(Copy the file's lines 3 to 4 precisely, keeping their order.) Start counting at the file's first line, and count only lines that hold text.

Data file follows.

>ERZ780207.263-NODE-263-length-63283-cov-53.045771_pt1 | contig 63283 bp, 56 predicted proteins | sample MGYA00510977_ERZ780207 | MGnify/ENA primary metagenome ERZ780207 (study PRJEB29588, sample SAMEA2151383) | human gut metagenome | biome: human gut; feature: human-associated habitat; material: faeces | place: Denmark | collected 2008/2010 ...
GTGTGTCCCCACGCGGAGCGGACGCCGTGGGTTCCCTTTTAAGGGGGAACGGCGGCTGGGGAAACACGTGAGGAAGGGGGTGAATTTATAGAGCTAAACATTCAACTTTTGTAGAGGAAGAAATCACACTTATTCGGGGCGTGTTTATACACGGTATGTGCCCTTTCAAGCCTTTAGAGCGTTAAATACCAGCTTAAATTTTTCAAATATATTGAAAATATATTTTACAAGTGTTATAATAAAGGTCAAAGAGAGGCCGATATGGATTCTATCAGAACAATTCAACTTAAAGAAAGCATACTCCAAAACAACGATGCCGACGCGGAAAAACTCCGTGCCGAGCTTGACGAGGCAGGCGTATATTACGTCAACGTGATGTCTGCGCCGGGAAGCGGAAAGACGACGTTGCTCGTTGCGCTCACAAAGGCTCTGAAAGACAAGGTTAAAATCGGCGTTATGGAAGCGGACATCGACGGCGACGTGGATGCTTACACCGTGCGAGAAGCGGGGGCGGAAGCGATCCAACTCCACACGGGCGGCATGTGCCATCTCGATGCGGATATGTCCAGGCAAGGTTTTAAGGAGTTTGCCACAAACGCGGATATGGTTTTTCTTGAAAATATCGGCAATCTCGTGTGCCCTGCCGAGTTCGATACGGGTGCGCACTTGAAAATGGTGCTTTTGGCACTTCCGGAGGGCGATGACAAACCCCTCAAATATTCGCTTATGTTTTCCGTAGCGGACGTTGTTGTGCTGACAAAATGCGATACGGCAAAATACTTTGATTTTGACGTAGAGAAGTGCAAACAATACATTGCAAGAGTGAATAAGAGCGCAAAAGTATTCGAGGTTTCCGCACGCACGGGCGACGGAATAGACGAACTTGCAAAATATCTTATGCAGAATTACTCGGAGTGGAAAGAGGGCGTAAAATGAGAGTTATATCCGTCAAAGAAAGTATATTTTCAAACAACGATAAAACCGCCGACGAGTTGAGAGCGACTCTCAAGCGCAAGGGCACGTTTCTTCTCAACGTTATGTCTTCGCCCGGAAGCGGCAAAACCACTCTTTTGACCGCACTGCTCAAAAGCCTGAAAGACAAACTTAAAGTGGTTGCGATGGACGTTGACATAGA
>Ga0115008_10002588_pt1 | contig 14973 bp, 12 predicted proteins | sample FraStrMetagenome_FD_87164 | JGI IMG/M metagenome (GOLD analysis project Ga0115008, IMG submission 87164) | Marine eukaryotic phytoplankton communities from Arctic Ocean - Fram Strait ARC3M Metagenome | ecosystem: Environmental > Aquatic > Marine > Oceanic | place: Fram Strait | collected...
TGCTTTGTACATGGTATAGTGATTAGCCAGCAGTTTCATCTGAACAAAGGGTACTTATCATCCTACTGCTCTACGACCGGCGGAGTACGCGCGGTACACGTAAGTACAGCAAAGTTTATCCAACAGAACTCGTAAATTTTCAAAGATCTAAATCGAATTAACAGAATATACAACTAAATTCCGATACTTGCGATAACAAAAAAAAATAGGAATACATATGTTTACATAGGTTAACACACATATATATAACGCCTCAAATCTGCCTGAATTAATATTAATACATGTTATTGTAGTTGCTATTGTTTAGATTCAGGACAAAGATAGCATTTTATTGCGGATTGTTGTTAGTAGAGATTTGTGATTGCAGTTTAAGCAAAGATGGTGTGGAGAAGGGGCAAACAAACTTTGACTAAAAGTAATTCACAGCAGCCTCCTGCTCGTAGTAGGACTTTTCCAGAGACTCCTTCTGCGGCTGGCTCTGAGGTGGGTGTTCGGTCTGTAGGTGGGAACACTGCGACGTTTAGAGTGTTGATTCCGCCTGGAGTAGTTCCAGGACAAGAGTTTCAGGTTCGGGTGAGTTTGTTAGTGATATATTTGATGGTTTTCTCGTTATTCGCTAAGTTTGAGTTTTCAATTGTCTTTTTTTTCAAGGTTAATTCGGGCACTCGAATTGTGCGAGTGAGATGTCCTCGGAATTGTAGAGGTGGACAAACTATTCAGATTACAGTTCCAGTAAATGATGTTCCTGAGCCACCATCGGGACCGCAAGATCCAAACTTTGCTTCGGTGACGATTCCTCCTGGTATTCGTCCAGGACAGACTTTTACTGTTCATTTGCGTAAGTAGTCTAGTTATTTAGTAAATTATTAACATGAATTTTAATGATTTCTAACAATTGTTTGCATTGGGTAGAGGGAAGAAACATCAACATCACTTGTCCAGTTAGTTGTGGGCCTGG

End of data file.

>Ga0115008_10002588_pt1 | contig 14973 bp, 12 predicted proteins | sample FraStrMetagenome_FD_87164 | JGI IMG/M metagenome (GOLD analysis project Ga0115008, IMG submission 87164) | Marine eukaryotic phytoplankton communities from Arctic Ocean - Fram Strait ARC3M Metagenome | ecosystem: Environmental > Aquatic > Marine > Oceanic | place: Fram Strait | collected...
TGCTTTGTACATGGTATAGTGATTAGCCAGCAGTTTCATCTGAACAAAGGGTACTTATCATCCTACTGCTCTACGACCGGCGGAGTACGCGCGGTACACGTAAGTACAGCAAAGTTTATCCAACAGAACTCGTAAATTTTCAAAGATCTAAATCGAATTAACAGAATATACAACTAAATTCCGATACTTGCGATAACAAAAAAAAATAGGAATACATATGTTTACATAGGTTAACACACATATATATAACGCCTCAAATCTGCCTGAATTAATATTAATACATGTTATTGTAGTTGCTATTGTTTAGATTCAGGACAAAGATAGCATTTTATTGCGGATTGTTGTTAGTAGAGATTTGTGATTGCAGTTTAAGCAAAGATGGTGTGGAGAAGGGGCAAACAAACTTTGACTAAAAGTAATTCACAGCAGCCTCCTGCTCGTAGTAGGACTTTTCCAGAGACTCCTTCTGCGGCTGGCTCTGAGGTGGGTGTTCGGTCTGTAGGTGGGAACACTGCGACGTTTAGAGTGTTGATTCCGCCTGGAGTAGTTCCAGGACAAGAGTTTCAGGTTCGGGTGAGTTTGTTAGTGATATATTTGATGGTTTTCTCGTTATTCGCTAAGTTTGAGTTTTCAATTGTCTTTTTTTTCAAGGTTAATTCGGGCACTCGAATTGTGCGAGTGAGATGTCCTCGGAATTGTAGAGGTGGACAAACTATTCAGATTACAGTTCCAGTAAATGATGTTCCTGAGCCACCATCGGGACCGCAAGATCCAAACTTTGCTTCGGTGACGATTCCTCCTGGTATTCGTCCAGGACAGACTTTTACTGTTCATTTGCGTAAGTAGTCTAGTTATTTAGTAAATTATTAACATGAATTTTAATGATTTCTAACAATTGTTTGCATTGGGTAGAGGGAAGAAACATCAACATCACTTGTCCAGTTAGTTGTGGGCCTGG